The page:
The second-year George is a lengthy wing player who can shoot but at times appears passive on the floor. He's also an active defender who averaged a steal per game.
DANNY GRANGER, SMALL FORWARD
20.5 PPG | 5.4 RPG | 2.6 APG
An overall consistent player. Played more games than he had the previous two seasons, but the former All-Star and Indiana's go-to player saw his scoring take a dip.
DAVID WEST, POWER FORWARD
18.9 PPG | 7.6 RPG | .508 FG%
Acquired as an offseason free agent pickup, West brings a formidable frontcourt presence on both ends of the floor. Pacers will use caution as West returns from an ACL injury.
ROY HIBBERT, CENTER
12.7 PPG | 7.5 RPG | 1.8 BPG
Hibbert is among the league leaders in blocks, but immobility forces him into foul trouble. Likes to work away from basket and has decent shooting touch for a player his size.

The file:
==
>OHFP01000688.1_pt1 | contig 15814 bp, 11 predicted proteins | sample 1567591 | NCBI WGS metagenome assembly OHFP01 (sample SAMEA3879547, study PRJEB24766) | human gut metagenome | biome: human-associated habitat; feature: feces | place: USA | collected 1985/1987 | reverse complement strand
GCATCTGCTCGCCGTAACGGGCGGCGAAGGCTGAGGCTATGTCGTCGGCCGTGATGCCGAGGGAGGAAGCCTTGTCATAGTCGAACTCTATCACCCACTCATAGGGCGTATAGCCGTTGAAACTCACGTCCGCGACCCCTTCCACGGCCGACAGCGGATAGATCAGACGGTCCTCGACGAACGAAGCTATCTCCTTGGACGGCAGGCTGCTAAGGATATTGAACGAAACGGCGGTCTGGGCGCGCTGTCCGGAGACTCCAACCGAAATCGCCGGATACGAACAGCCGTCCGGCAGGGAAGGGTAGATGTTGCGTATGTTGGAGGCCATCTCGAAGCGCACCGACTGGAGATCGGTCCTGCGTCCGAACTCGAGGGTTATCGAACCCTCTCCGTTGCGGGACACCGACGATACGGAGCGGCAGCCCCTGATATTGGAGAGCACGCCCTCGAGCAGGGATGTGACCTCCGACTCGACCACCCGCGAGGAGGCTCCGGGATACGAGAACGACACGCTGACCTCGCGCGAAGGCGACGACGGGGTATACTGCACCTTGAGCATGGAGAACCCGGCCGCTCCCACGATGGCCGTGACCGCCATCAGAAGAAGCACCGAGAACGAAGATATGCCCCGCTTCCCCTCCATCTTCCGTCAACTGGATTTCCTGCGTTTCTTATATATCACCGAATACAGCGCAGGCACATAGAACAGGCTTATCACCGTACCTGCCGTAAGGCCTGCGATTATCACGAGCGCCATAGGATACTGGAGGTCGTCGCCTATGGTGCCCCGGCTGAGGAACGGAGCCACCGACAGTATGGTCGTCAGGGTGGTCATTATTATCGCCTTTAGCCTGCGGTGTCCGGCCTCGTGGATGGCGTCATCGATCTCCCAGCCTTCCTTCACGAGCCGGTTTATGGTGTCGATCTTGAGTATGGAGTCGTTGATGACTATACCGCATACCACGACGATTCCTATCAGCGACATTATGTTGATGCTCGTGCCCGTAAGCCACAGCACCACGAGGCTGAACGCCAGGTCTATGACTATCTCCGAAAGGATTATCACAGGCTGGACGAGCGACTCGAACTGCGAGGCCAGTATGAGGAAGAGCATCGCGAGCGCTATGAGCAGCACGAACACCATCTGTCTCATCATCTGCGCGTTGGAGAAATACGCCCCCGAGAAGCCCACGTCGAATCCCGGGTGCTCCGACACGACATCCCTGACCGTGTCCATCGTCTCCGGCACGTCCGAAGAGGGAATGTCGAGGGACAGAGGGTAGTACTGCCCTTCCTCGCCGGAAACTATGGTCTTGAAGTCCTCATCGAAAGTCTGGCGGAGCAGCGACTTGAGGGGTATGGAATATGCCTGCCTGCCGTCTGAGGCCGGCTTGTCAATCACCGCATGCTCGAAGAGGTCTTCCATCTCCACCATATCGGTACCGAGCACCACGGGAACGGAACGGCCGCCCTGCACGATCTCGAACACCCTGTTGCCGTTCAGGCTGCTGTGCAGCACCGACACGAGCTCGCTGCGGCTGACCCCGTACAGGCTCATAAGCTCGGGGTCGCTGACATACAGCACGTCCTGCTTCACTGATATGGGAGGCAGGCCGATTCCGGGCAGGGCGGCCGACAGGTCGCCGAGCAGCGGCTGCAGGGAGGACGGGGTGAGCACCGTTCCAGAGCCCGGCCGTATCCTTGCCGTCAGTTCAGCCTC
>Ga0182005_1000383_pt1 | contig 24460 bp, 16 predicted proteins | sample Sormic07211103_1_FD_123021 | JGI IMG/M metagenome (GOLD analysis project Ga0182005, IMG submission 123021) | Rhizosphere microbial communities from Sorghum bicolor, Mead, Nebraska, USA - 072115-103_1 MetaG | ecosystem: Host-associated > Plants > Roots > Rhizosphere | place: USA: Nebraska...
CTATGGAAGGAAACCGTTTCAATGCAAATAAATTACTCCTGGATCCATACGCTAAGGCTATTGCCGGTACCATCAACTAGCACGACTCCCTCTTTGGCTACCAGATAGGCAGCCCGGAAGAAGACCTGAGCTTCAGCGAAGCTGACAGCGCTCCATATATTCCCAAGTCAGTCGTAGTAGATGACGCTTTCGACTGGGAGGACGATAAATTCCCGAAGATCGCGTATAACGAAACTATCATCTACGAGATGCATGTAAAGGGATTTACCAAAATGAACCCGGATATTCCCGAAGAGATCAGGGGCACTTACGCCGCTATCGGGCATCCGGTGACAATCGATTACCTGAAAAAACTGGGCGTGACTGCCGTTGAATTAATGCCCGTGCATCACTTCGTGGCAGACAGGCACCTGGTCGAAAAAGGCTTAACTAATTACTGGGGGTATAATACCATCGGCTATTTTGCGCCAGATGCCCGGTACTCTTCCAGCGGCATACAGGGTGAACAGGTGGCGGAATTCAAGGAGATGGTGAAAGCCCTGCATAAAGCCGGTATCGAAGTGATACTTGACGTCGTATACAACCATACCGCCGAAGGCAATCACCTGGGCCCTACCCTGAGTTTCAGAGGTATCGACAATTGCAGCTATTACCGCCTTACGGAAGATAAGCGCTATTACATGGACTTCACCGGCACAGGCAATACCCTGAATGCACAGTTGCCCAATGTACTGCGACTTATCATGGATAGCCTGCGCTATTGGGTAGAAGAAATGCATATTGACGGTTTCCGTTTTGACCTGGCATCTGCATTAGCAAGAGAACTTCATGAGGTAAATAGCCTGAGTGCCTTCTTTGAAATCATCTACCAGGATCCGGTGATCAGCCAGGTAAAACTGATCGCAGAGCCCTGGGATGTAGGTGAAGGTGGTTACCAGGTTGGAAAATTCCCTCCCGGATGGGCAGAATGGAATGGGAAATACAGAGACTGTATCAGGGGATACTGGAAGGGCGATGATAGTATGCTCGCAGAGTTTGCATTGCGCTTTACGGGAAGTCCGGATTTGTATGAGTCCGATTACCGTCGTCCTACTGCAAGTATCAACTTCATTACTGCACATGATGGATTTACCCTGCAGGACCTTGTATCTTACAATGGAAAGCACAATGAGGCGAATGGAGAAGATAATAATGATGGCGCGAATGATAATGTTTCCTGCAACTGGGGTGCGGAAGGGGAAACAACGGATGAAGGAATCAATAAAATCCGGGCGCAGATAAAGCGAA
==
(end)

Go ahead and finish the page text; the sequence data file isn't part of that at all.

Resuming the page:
|George Hill||6-2||180||G||Local guy who might spend more time at shooting guard.|
|Tyler Hansbrough||6-9||250||F||Energy player should benefit from move to second unit.|
|Dahntay Jones||6-6||210||G||Showed under Vogel his value as physical defender.|
ADDED: G George Hill, F Louis Amundson, F David West, F-C Jeff Pendergraph
LOST: F-G Mike Dunleavy, G T.J. Ford, F Josh McRoberts, G Brandon Rush
ROY HIBBERT, CENTER
The buildup that Hibbert got before last season, thanks to an intense summer prep program, had some projecting him as the league's Most Improved Player. Didn't happen as he was inconsistent and his numbers landed about where they had been. Now better days are expected, not just anticipated.